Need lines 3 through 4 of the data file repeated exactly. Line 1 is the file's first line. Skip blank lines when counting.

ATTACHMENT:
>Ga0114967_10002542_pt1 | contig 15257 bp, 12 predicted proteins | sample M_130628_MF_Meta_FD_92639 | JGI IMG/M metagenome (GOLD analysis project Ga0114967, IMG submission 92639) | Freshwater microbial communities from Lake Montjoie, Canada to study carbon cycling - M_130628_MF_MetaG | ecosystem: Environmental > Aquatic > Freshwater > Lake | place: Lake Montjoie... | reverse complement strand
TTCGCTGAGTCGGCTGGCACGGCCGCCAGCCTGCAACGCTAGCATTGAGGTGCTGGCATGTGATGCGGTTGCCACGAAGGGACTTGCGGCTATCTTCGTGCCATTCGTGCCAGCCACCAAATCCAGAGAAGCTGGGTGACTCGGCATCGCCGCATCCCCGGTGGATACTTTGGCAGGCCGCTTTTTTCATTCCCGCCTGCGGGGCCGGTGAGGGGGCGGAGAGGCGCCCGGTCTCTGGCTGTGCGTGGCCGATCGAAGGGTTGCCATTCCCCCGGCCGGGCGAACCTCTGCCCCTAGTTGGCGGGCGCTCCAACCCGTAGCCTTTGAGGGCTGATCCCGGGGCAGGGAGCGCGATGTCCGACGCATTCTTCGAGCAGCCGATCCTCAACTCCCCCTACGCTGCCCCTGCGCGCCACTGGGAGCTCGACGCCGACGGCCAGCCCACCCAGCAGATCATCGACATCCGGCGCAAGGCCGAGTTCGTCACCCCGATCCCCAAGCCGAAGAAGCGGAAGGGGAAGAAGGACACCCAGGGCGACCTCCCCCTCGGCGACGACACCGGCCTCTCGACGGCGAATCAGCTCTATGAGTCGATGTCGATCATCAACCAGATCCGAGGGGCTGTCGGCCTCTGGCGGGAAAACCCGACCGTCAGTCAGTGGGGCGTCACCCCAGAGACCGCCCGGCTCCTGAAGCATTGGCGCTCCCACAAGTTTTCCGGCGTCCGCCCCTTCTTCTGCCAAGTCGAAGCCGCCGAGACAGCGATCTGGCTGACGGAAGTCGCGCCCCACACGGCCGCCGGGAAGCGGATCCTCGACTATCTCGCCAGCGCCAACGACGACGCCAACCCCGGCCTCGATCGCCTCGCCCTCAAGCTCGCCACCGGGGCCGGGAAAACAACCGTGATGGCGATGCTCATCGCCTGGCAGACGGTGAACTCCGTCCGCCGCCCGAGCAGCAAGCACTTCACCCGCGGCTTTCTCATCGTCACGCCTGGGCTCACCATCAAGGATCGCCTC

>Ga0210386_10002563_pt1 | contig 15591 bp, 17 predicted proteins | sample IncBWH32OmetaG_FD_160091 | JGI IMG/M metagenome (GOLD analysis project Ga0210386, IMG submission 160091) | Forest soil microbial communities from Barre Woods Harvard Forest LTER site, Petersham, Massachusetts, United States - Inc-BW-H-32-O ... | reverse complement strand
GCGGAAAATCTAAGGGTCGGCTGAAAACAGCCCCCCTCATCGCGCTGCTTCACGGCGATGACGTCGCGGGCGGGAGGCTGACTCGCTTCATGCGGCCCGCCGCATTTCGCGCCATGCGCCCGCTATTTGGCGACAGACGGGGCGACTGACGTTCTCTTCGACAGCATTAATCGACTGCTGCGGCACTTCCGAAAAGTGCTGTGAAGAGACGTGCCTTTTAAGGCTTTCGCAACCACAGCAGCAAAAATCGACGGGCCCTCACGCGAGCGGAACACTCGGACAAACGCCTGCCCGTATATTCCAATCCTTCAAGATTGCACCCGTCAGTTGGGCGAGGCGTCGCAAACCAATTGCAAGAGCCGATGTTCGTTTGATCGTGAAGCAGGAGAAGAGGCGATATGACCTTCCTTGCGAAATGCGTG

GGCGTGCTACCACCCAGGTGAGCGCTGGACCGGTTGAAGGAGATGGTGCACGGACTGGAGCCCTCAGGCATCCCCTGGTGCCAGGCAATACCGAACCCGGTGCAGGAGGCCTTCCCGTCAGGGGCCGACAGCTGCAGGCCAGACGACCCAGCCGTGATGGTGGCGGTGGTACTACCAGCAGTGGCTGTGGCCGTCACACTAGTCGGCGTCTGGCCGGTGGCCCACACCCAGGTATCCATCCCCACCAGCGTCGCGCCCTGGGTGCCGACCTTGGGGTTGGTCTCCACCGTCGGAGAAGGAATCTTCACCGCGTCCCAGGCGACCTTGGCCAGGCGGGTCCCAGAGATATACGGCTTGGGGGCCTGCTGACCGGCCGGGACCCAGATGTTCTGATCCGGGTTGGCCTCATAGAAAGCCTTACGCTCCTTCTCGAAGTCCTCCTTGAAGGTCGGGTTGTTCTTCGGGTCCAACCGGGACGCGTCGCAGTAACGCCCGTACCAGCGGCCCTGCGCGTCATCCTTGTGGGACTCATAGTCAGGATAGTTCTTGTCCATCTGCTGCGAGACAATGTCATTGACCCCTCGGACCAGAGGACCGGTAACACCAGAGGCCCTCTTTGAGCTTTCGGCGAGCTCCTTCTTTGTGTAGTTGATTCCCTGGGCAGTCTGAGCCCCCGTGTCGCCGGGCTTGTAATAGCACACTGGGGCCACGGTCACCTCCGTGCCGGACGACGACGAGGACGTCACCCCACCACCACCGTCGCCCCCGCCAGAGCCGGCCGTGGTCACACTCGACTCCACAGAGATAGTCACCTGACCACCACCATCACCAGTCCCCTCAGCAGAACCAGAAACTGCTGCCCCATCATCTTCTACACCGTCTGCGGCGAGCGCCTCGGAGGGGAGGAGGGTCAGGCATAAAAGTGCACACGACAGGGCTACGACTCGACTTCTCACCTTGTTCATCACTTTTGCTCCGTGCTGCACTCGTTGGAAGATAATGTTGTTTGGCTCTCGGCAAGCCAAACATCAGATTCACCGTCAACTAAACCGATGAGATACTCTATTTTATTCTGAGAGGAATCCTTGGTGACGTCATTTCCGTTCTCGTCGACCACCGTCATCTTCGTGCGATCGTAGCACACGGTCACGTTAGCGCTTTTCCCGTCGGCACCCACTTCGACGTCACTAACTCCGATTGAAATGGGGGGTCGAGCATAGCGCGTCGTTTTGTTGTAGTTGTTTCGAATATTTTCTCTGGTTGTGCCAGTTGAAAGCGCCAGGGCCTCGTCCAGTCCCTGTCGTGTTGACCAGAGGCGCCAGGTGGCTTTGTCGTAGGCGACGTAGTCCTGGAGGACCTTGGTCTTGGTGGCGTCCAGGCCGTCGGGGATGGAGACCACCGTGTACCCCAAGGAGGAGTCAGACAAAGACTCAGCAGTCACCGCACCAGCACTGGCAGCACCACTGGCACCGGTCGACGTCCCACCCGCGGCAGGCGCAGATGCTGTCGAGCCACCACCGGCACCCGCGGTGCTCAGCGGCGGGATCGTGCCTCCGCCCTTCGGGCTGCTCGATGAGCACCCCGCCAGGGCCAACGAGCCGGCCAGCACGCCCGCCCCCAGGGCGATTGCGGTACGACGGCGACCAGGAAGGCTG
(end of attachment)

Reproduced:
>Ga0210386_10002563_pt1 | contig 15591 bp, 17 predicted proteins | sample IncBWH32OmetaG_FD_160091 | JGI IMG/M metagenome (GOLD analysis project Ga0210386, IMG submission 160091) | Forest soil microbial communities from Barre Woods Harvard Forest LTER site, Petersham, Massachusetts, United States - Inc-BW-H-32-O ... | reverse complement strand
GCGGAAAATCTAAGGGTCGGCTGAAAACAGCCCCCCTCATCGCGCTGCTTCACGGCGATGACGTCGCGGGCGGGAGGCTGACTCGCTTCATGCGGCCCGCCGCATTTCGCGCCATGCGCCCGCTATTTGGCGACAGACGGGGCGACTGACGTTCTCTTCGACAGCATTAATCGACTGCTGCGGCACTTCCGAAAAGTGCTGTGAAGAGACGTGCCTTTTAAGGCTTTCGCAACCACAGCAGCAAAAATCGACGGGCCCTCACGCGAGCGGAACACTCGGACAAACGCCTGCCCGTATATTCCAATCCTTCAAGATTGCACCCGTCAGTTGGGCGAGGCGTCGCAAACCAATTGCAAGAGCCGATGTTCGTTTGATCGTGAAGCAGGAGAAGAGGCGATATGACCTTCCTTGCGAAATGCGTG